25 Uses of the Word WORK: Phrasal Verbs, Idioms (+ Bonus Audio Lesson)
Most English learners know the main definition of work is to LABOR. Some even know that when something works well, it FUNCTIONS. But there are SO MANY MORE ways that native speakers commonly use the word WORK that most learners have no idea about.
For example, here are 9 phrasal verbs that completely change the meaning of work: Work OUT, Work UP, Work ON, Work AROUND, Work THROUGH, Work TOWARDS, Work OFF, Work IN, work OVER. Do you know what those mean?
Today we’re going to explore these 9 phrasal verbs with the word work (and their 12 meanings), as well as 13 popular idioms. PLUS, as a special bonus, we’ll share with you a fantastic RealLife audio lesson AND transcript on this very topic (with RealLife Radio Power Lesson Sample).
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9 Phrasal Verbs With Work
1. Work Out (4 Different Uses)
- Exercise (vb, n): To work out (vb), or do a workout(n), is to do any form of exercise with a focus being on the physical activity. Different ways to work out include: go for a bike ride, run, swim, lift weights, do yoga. Hiking (walking in nature), for example, would not generally be used with the verb “work out,” but if it works your body, you might use it as a noun by saying, “that hike was a good workout.”
–I try to work out 3 times a week after work. (vb)
–How often do you work out at the gym? (vb)
–The run was only 15 minutes long, but it was an amazing workout. (n):
- To result in success (vb): When something works out, an arrangement or relationship results in success. Common examples of this include:
–When he first started his new job, he was scared things wouldn’t work out, but after a few months, his boss told him that things were really working out really well.
–Everything always works out in the end. (common collocation)
–If things aren’t working out in your job or relationships, it’s best to try to fix it or change.
- To Fix/Solve Something (vb): To work (something) out is to fix or resolve a problem or issue you’re having with something.
–When you’re having relationship problems, it’s best to try to work it out.
–The famous Beatles song, “We Can Work it Out” is a great example of this use of the phrasal verb, “work it out.”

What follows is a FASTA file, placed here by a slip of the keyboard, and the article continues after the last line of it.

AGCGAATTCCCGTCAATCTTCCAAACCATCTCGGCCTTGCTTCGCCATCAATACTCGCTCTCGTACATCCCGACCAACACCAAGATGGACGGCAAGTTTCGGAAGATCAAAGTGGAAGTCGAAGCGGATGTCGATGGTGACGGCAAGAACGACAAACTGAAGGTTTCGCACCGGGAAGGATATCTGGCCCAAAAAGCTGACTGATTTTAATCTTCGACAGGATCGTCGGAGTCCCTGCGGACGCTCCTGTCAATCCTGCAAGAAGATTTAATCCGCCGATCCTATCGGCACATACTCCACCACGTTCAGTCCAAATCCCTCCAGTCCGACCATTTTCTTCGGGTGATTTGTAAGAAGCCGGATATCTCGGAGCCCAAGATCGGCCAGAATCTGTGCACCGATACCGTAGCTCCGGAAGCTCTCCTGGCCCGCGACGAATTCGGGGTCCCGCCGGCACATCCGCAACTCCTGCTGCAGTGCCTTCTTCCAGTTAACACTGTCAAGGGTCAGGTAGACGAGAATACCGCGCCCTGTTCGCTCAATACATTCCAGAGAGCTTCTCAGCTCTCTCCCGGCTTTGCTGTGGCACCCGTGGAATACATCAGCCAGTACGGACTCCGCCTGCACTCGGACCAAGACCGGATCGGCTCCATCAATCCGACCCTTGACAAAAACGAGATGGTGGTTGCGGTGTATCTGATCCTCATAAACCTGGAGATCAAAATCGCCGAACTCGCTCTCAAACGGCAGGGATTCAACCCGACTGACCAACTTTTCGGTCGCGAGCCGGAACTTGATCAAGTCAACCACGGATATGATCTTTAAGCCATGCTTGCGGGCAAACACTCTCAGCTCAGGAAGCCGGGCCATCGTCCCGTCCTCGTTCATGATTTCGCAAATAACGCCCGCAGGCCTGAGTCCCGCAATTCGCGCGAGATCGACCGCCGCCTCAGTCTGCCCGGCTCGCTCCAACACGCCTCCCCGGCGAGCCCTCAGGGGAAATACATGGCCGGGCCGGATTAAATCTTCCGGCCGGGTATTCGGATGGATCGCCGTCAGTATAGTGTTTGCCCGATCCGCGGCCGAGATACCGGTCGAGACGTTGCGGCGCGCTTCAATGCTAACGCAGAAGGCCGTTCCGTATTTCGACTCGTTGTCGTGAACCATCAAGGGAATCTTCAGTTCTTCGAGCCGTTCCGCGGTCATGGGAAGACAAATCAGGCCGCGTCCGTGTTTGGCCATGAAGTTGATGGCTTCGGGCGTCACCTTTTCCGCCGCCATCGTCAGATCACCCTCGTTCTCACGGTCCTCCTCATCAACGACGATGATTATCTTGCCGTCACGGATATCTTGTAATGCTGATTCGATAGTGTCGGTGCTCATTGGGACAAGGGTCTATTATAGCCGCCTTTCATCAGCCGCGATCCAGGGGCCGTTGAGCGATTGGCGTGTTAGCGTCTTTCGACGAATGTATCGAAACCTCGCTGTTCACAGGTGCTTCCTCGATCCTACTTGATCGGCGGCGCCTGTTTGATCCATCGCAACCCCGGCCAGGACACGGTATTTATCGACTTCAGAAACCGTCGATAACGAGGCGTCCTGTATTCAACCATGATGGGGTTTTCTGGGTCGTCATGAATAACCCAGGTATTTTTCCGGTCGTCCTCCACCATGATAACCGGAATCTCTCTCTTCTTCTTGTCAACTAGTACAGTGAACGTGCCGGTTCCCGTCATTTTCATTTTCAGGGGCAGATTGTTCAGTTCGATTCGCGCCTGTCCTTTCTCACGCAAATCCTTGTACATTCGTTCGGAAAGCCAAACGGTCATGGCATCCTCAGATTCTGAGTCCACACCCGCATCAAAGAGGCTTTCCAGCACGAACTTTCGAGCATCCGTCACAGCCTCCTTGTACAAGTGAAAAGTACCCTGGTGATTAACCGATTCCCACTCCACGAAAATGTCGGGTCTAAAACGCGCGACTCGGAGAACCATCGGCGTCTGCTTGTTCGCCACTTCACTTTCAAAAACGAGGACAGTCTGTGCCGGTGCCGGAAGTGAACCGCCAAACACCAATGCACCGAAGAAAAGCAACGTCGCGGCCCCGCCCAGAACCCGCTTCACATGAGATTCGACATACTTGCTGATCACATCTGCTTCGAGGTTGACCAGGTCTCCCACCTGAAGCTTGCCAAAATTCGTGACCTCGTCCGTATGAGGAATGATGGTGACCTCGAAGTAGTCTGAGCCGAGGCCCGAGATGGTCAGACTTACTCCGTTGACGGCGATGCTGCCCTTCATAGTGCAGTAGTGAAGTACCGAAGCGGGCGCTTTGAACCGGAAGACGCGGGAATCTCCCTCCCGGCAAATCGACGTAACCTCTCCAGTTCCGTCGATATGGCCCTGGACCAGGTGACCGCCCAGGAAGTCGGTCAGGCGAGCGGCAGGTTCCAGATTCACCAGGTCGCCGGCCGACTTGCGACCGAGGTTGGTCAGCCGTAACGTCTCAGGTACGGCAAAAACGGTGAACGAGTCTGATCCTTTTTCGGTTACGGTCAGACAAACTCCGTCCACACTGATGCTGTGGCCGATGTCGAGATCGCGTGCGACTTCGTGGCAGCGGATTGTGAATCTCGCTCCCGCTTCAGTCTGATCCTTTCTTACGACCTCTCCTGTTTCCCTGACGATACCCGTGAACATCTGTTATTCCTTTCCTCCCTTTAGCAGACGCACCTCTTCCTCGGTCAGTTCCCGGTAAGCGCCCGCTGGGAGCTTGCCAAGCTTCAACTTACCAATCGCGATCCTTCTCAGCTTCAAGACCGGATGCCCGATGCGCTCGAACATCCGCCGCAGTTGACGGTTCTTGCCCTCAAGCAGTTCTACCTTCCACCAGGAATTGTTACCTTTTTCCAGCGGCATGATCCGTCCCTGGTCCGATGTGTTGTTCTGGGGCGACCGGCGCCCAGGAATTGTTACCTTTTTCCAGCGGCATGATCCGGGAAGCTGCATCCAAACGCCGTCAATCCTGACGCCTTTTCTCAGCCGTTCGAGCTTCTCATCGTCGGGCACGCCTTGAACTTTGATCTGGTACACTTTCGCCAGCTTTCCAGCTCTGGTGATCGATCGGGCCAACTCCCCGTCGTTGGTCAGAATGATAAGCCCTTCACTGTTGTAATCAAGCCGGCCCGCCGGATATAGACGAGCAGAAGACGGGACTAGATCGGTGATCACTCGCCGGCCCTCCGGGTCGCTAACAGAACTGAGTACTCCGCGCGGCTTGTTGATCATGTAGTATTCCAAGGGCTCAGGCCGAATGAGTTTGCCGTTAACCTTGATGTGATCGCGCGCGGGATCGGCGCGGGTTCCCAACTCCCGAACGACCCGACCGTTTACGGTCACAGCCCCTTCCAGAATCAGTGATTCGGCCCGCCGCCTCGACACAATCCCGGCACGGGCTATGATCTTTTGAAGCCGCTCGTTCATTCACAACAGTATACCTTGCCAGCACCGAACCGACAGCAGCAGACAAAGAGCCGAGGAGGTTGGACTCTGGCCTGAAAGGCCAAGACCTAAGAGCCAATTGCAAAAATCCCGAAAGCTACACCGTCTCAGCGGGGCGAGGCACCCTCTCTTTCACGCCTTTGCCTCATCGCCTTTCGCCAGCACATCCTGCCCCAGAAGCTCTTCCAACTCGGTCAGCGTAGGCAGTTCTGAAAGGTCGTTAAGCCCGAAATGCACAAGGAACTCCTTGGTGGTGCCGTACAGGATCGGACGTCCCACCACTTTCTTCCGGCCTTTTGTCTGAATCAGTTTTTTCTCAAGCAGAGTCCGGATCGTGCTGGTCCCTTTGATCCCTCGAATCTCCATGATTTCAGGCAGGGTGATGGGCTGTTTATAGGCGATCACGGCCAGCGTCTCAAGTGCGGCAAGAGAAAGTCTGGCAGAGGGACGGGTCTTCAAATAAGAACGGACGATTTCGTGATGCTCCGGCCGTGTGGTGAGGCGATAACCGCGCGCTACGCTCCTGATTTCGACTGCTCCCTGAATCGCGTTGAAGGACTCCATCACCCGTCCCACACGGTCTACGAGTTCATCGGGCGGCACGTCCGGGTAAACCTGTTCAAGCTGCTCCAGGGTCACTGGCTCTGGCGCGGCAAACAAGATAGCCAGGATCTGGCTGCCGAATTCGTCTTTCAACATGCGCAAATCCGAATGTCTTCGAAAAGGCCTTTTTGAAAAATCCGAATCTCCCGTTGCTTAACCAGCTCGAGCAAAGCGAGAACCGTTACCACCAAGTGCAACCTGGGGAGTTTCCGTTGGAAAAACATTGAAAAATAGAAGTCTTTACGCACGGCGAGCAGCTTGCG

- To Calculate the Answer to a mechanical or math problem. Examples below:
–The 13 year old was a complete genius. He had already worked out the most difficult physics equations that even Einstein couldn’t ever solve.
–Most math teachers will allow you to work out algebra problems on a calculator or even on a piece of scratch paper (blank paper used to work out equations by hand for a test).
2. Work Up
- Work up the feeling: To evoke an emotional state (ex: Work up the courage, the excitement, an appetite).
- Work up to something: To arrive at something through preparation (ex: Even though he could only run 5 km, he was determined work up to the full 42 km distance of a marathon little by little over the next 6 months.)
- To be/ Get Worked Up: To get stressed or upset about something. (ex: he doesn’t like to drive during rush our [when there’s a lot of traffic] because he gets worked up and honks his horn all the time.)
3. Work On
- To spend time and effort improving something (ex: I have a lot of problems with my pronunciation, but I’m working on it.)
- To try to influence a person (ex: the manager didn’t want to hire me, but my friend Sarah works there, and she is working on him, so I hope he changes his mind.)
4. Work Around
To successfully circumvent (find your way around) an obstacle or a problem without having to directly deal with it or solve it. (ex: I didn’t have all the ingredients to make the dish from the recipe, but I worked around it by substituting a few items)
5. Work Through
To work through a problem is to gradually deal with or solve (a generally more complicated problem). In a relationship, to work through something can be to “talk through it.” (ex: the couple was having serious problems, so they decided to go to a relationships counselor to help them work through their issues.)
Note: There’s also a literal use of work through as you can “work your way through college” (pay your university expenses by simultaneously working a job).
6. Work Towards